Still, I think one can also view the doctrine as being purely and simply about evidence, especially in the SoF context. We think there was a contract here, but it is barred by the SoF. In this context, really serious reliance that is unequivocally referable to the alleged promise justifies our conclusion that there really was the kind of promise that would induce reasonable reliance. From this perspective, we just don't care about what motivated the promise. It might have been based on an innocent mistake of fact, on a miscommunication, or it might be a product of agency costs, intentional deception or the mysterious workings of Descartes' malin génie. Regardless of fault, liability follows.
Posted by: Jeremy Telman | Sep 29, 2009 4:19:42 AM
I too enjoy the dialog here.
I do not mean to explain Mills in terms of contract doctrine, in fact, I am explaining Mills in terms of Restitution or Equity (not Contract). Equity is, the court's moral conscience.
To enforce the promise in Mills would be to enforce a nudem pactum. As Farnsworth says, no society in history has every enforced a naked promise. That being said, I dont think that the failure to enforce naked promises means that contract law is devoid of morality.
Posner does not want to consider justice because it would be the injection of morality into contract law. Well, injustice under the Aristotelian tradition is the gain at the expense of another's loss. Contract law is filled with cases where promises are enforced to prevent an injustice or to enforce a moral obligation (assuming they are one in the same).
Bringing this back to Mills, a failure to enforce the promise does not create an injustice because the father did not gain from the innkeeper's care for the son. This is precisely why it fails the equity claim of restitution (there was no benefit conferred). Equity claims have the sole purpose of preventing injustice (or promoting morality).
So, I submit to you that had the court though the father had gained something at the innkeeper's loss, and therefore had a moral obligation to pay the innkeeper, they would have enforced the promise (See Webb v McGowin).
Posted by: Jason | Sep 29, 2009 7:23:56 AM
Jason, I read Mills v. Wyman differently. If we assume that the failure to enforce a moral obligation causes injustice, then the Mills court identifies an injustice. It is not the injustice of unjust enrichment addressed by restitution. It is the injustice of a broken promise. There appears to have been no dispute that Levi Wyman promised to pay Daniel Mills for his trouble and then failed to do so. You may not think this breach of a moral obligation rises to the level of an injustice but that does not appear to have been the court's view.
Posted by: Jeremy Telman | Sep 29, 2009 7:48:10 AM
First let me apologize for misspelling your name in my previous post. Secondly, I think at this point you and I are having fun at the expense of everyone who is reading this, but I'll continue to play nonetheless.
I agree that we disagree, but that wont stop me from trying to convince you to change your opinion :)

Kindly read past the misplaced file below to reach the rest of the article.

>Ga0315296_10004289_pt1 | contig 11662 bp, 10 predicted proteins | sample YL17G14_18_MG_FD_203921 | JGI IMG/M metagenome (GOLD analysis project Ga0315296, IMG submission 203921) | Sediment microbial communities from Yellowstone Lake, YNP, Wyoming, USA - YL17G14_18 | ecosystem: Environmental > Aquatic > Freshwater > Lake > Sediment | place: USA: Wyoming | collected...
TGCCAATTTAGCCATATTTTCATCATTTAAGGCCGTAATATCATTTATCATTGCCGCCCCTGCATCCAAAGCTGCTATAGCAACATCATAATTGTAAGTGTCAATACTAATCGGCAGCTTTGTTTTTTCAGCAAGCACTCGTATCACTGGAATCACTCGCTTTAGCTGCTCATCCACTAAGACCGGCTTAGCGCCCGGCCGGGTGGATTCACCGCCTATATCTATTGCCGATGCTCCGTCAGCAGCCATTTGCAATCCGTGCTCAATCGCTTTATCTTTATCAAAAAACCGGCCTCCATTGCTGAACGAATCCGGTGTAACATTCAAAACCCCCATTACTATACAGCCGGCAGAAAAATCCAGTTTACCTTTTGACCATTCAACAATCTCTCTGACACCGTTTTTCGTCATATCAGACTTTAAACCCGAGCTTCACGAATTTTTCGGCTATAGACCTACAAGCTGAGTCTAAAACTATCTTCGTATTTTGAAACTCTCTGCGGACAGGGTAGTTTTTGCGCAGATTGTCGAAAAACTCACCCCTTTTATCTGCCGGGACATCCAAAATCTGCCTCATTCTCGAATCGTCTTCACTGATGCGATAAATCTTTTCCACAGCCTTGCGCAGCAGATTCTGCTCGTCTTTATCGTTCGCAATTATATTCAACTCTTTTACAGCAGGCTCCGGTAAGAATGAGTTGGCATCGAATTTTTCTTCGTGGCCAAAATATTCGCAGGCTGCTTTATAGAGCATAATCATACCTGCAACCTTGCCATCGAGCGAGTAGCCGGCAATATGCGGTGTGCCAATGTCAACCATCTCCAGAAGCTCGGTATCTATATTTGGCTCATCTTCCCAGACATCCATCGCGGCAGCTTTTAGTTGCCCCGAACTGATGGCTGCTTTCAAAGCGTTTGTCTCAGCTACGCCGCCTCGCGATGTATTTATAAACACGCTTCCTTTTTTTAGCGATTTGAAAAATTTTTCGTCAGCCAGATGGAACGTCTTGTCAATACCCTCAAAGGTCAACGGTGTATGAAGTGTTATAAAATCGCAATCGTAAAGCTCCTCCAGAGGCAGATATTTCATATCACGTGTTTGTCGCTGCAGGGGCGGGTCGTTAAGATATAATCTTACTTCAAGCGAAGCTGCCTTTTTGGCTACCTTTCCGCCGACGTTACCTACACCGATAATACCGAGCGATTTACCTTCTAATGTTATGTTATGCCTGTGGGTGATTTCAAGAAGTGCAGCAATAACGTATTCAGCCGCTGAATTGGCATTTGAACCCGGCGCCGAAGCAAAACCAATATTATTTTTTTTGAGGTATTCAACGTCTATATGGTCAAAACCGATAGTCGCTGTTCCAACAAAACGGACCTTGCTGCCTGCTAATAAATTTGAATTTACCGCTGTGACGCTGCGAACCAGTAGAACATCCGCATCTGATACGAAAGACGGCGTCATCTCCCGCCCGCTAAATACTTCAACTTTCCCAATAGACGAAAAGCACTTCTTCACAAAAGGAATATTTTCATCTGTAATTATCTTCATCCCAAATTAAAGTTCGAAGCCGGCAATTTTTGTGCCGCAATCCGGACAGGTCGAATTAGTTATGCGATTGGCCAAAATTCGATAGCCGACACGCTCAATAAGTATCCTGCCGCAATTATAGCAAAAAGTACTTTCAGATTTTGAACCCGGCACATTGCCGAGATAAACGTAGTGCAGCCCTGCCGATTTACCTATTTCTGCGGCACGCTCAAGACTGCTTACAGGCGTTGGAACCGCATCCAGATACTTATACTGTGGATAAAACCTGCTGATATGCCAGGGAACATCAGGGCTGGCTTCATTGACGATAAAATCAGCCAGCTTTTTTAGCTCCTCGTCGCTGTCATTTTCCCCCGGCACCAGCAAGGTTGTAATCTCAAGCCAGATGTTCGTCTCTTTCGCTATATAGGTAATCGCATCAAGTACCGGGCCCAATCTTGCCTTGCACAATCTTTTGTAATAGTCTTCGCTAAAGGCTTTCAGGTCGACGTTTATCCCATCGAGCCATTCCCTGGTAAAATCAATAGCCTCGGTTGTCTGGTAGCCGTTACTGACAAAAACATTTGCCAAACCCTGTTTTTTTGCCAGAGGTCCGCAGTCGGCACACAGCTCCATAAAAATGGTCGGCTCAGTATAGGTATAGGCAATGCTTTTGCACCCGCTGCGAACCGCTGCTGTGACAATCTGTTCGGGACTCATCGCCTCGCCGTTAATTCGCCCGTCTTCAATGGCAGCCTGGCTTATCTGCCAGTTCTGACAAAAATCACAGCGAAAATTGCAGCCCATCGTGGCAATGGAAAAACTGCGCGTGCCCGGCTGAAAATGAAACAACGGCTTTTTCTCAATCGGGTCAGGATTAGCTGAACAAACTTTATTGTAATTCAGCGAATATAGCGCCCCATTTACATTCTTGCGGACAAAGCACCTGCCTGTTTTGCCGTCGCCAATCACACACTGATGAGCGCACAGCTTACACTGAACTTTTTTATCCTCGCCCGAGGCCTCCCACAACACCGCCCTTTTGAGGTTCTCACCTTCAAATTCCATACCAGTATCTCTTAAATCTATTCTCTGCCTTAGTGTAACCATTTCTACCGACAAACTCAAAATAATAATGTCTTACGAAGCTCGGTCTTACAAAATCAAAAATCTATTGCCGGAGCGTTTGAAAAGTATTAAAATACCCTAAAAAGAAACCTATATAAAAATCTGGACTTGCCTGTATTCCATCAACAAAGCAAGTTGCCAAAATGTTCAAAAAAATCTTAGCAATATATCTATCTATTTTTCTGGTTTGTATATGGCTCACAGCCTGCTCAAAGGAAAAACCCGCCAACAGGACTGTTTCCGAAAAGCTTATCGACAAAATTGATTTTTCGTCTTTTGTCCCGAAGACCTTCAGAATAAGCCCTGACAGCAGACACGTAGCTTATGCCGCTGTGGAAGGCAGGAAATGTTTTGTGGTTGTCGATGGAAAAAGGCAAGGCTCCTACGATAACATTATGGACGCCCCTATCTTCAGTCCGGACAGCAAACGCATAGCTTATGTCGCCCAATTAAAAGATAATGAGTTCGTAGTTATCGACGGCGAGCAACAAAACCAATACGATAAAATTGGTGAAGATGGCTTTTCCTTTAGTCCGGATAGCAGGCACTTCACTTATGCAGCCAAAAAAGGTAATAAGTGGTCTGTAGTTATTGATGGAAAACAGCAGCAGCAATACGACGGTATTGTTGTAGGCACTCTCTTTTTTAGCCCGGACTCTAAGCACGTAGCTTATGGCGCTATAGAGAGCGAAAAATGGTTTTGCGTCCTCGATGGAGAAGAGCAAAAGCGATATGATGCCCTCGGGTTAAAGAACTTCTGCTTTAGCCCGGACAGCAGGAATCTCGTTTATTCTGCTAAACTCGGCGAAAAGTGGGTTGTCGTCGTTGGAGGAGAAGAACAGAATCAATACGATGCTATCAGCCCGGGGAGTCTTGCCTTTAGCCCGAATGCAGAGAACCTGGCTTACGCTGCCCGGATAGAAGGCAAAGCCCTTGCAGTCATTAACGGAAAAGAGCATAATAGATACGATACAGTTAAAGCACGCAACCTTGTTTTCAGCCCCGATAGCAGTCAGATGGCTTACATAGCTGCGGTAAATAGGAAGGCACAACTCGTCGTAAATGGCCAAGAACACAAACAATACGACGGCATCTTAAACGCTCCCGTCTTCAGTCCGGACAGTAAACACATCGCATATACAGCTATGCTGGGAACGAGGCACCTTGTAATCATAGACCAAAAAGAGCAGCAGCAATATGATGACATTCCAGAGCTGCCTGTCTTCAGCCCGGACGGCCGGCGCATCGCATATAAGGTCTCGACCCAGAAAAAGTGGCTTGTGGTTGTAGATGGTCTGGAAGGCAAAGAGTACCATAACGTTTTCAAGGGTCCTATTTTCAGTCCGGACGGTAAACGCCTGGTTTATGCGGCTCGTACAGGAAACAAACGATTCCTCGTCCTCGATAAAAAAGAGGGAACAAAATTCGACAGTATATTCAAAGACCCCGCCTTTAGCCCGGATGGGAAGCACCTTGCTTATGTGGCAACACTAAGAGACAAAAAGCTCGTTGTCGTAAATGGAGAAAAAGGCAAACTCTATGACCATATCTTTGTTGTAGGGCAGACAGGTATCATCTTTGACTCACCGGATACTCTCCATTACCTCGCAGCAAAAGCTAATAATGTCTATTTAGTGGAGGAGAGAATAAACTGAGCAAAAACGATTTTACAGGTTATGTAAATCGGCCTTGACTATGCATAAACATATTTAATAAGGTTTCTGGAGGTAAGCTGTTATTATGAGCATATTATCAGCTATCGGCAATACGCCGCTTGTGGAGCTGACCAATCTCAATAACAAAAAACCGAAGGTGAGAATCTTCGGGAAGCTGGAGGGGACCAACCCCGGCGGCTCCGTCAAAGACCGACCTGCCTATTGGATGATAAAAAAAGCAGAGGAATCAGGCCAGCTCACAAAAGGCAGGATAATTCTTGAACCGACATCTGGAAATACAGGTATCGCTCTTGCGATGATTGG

Going back to Lord Mansfield in Hawkes v Saunders where he held that "where a man is under a moral obligation, which no Court of Law or Equity can enforce, and promises, the honesty and rectitude of the thing is a consideration." Basically, that moral consideration could provide enforcement for an otherwise unenforceable promise.
Follow that through to Webb v McGowin, which impliedly refuses to follow Mills when the court says "some authorities hold that, for a moral obligation to support a subsequent promise to pay, there must have existed a prior legal or equitable obligation, which for some reason had become unenforceable, but for which the promisor was still morally bound." and then goes on to enforce McGowin's promise based upon a "moral obligation."
Both of these cases represent the law's willingness to enforce a promise that is considered a moral obligation.
Therefore, I do not give much stock to the court's throw-away comment in Mills re Wyman's "conscience." Either that or they were so entrenched in their formalist ways that they tossed the comment out there to pass their guilt on to Wyman.
Thanks for the banter.
Posted by: Jason | Sep 29, 2009 8:08:29 AM
Jason, this will be my last post on this point unless others want to get involved. I don't think we disagree about much except Mills. On that, the problem that I have with your position is that Mills v. Wyman is still good law. Look at the comments to R.2d s. 86(2), which is entirely consistent with Webb v. McGowin. It says that under current law, Seth Wyman might still be a cad, but he would not be liable to Daniel Mills.
Posted by: Jeremy Telman | Sep 29, 2009 8:36:37 AM
With re: Mills, one distinction that I beg to present is the simple historical timeframe. Mills is closer to Hawkes than it would be Classic Cheesecake (for example) insofar as simple contract law evolution and, with regards to the English and Early-American precedent it was undoubtedly linked. With this in mind, I honestly believe that a 90 treatment is more apt than an 86 treatment, at least from a historical timeframe. Using the approach of Saunders and the fact that any form of Holmesian consideration/objective evidence was simply before this time and not developed, estoppel just seems to be the better of the doctrines, at least within its historical context. Would the court find liability here? Probably not. Reliance would probably not exist past the promise in-and-of-itself, therefore the analysis would promptly end there. However, such an analysis--at least in my opinion--would be closer contract doctrine than applying 86 and thus getting into restitution.
So in sum, I understand that 86 is a common pairing with Mills, but I can see viable alternatives that could potentially support the idea of a moral obligation regime via estoppel.
As far as morality within contract law, just to touch again on your students and their reactions towards the "strict liability" of contract, I'd recommend the article by Epstein entitled The Many Different Faces of Fault in Contract Law. I'm particularly interested in this quote, with which I end my reply:
"Of course the common law should minimize the risk of loss from certain transactions. Yet it cannot achieve that goal by adopting an unworkable formula that cannot live up to its grand aspirations, The use of more concrete situational standards achieves the desired result at far lower cost. In making these classifications, the distribution of anticipated benefits between the contractual parties serves as an effective proxy for choosing efficient rules."
Organic, to the point, and elsewhere in the article he acknowledges that fault has been implicit this entire time. Do I agree with him 100%? Not necessarily; however, I do find it far more influential than Posner's Holmesian rehash.
Posted by: D. Marck | Sep 29, 2009 9:24:42 AM